CEO at bazaar voicethe leading provider of product reviews and user-generated content (UGC) solutions.
There is one thing that all brand marketers, ecommerce professionals and social media executives are experiencing in the current stage of ecommerce evolution: the content that drives awareness and purchases of their products is increasingly being created by their customers, not theirs. marketing This has led to what I call the economy of influence.
One of my favorite quotes is from Scott Cook, the co-founder of Intuit. He once said, “A brand is no longer what we tell consumers it is. It’s what consumers tell each other it is.” In today’s ecommerce environment, virtually anyone can go online to chat and showcase their experience with your brand, products and services – and today that content determines what your brand represents to other consumers.
Think back to a recent purchase you made online. What has helped you to find and form an opinion about a brand or product? It was user generated content (UGC), right? Today, in addition to branded content about your products, there are millions of consumers writing reviews online. And there are bloggers, influencers and regular social media users who share opinions, photos, how-to videos and lifestyle content related to your products. Essentially, the discovery of your product content has been democratized by all these content creators. This is what I mean by the influence economy.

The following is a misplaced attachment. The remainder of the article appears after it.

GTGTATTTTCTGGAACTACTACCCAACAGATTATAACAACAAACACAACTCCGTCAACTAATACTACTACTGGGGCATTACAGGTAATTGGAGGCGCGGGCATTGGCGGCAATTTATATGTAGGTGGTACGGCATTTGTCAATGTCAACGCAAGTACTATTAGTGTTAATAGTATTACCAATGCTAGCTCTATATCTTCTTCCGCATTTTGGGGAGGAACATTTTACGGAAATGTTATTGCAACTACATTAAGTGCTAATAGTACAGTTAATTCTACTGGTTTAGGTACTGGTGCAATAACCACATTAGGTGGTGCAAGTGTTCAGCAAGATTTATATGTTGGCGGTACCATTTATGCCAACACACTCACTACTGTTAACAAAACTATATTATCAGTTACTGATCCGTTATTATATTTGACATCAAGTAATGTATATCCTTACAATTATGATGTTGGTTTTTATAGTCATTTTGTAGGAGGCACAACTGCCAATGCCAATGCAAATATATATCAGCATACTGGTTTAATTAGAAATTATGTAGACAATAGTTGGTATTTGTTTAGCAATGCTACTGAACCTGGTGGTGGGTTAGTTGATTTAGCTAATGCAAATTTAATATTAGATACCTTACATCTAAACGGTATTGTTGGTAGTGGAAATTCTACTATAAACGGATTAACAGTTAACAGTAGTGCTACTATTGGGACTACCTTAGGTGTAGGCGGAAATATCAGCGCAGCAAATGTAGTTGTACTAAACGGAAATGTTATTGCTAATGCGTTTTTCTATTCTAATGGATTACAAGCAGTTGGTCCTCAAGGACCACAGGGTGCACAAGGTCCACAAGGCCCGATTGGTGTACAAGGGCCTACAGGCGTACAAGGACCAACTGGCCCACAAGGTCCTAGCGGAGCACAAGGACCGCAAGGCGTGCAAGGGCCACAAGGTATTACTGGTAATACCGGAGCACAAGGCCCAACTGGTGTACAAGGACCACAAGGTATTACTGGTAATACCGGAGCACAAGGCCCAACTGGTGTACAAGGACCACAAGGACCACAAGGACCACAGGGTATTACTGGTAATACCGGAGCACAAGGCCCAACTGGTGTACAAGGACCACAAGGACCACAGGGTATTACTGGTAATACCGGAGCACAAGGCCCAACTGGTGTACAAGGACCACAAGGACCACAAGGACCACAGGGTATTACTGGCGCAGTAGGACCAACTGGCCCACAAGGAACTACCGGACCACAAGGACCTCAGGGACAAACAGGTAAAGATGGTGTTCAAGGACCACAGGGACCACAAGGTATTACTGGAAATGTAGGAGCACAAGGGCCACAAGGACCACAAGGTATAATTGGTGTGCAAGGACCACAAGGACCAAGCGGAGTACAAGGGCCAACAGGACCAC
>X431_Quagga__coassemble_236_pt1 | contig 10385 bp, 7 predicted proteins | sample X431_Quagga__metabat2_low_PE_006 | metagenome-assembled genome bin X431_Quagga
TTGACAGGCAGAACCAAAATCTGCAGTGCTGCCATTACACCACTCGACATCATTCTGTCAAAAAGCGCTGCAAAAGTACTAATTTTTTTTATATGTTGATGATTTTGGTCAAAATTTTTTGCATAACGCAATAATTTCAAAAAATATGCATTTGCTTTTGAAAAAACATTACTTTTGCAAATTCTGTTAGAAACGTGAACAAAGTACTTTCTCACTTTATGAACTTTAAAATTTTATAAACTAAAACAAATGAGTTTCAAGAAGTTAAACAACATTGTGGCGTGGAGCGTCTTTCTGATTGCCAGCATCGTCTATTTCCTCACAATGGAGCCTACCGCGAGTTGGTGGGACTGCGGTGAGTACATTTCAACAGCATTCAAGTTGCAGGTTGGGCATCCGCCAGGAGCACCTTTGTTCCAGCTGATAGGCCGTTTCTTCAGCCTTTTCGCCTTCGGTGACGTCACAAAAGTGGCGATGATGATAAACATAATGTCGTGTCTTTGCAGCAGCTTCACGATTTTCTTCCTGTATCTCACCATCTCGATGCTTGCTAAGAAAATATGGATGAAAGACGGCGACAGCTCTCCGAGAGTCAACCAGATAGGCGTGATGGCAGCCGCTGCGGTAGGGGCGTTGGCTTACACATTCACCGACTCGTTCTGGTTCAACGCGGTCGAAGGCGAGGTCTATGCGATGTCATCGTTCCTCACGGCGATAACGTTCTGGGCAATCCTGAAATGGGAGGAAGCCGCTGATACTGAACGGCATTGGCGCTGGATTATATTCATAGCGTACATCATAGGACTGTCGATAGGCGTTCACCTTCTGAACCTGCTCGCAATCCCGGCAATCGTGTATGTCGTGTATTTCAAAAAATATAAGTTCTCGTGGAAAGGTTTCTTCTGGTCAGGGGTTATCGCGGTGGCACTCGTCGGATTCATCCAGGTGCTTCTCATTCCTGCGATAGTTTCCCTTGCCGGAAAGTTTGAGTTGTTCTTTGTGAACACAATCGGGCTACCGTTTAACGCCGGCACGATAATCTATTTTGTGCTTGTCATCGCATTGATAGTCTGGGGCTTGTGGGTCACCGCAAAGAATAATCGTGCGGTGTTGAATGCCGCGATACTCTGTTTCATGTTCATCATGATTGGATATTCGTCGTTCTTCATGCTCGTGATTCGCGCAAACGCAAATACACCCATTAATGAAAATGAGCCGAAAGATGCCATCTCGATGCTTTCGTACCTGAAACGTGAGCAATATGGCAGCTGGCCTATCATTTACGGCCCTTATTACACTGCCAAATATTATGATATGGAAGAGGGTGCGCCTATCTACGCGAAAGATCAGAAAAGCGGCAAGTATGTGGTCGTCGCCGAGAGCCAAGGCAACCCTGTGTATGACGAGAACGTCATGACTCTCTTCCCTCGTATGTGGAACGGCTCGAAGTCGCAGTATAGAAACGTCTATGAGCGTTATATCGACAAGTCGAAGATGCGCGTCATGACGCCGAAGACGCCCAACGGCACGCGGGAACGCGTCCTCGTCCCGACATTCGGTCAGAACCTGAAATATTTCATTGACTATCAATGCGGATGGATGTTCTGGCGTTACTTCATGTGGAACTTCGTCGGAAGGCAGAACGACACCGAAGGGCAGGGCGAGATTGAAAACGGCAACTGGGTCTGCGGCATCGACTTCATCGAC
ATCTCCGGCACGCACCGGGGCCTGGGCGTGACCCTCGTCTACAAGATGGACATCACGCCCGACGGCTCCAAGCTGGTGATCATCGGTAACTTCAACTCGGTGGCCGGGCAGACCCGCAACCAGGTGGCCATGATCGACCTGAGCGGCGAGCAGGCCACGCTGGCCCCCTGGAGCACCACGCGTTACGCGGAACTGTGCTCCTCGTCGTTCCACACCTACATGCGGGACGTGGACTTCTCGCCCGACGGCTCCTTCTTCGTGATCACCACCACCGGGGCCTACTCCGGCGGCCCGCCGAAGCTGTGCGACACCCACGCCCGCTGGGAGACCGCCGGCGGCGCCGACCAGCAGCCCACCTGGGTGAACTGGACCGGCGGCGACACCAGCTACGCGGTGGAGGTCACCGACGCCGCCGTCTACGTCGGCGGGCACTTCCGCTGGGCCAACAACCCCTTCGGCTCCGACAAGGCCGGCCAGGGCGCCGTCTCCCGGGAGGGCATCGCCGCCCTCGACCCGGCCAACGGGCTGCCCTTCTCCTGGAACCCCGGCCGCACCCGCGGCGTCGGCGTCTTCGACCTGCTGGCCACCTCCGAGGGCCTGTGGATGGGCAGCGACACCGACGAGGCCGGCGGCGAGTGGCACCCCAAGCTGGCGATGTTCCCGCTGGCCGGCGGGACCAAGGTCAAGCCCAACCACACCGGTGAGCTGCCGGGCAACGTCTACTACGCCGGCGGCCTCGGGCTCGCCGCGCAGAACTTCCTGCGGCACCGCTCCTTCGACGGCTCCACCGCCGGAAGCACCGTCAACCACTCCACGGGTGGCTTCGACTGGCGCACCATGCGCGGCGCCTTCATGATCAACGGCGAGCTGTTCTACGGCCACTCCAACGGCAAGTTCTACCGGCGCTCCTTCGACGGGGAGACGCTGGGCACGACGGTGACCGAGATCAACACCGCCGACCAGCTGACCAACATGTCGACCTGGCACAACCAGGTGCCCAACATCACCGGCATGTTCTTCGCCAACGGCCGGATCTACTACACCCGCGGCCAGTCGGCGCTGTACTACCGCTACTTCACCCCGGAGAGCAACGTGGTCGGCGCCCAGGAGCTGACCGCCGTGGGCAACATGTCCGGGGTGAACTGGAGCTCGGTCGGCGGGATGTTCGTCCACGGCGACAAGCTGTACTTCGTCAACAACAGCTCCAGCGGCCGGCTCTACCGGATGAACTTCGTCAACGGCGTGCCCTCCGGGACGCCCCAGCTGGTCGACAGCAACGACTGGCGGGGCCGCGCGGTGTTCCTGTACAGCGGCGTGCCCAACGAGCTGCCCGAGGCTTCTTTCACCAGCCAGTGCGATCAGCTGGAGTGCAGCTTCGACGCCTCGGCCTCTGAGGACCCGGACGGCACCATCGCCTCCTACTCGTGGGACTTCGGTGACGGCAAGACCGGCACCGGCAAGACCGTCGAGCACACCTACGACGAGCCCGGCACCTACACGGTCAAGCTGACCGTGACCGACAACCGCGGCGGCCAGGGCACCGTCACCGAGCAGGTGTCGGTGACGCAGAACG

It can be scary to lose that control. It has the power to influence stock prices and refocus the strategy of companies in our industry. Responding to this will require significant change in the way brands organise, listen to and interact with consumers. The business-to-consumer (B2C) model has become truly consumer-to-business (C2B) driven as consumers tell us what to do. With more places than ever for your customers to discover and buy your products, consumers—now more than ever—are in control of their buying journey, and brands that don’t recognize this shift will ignore it at their peril.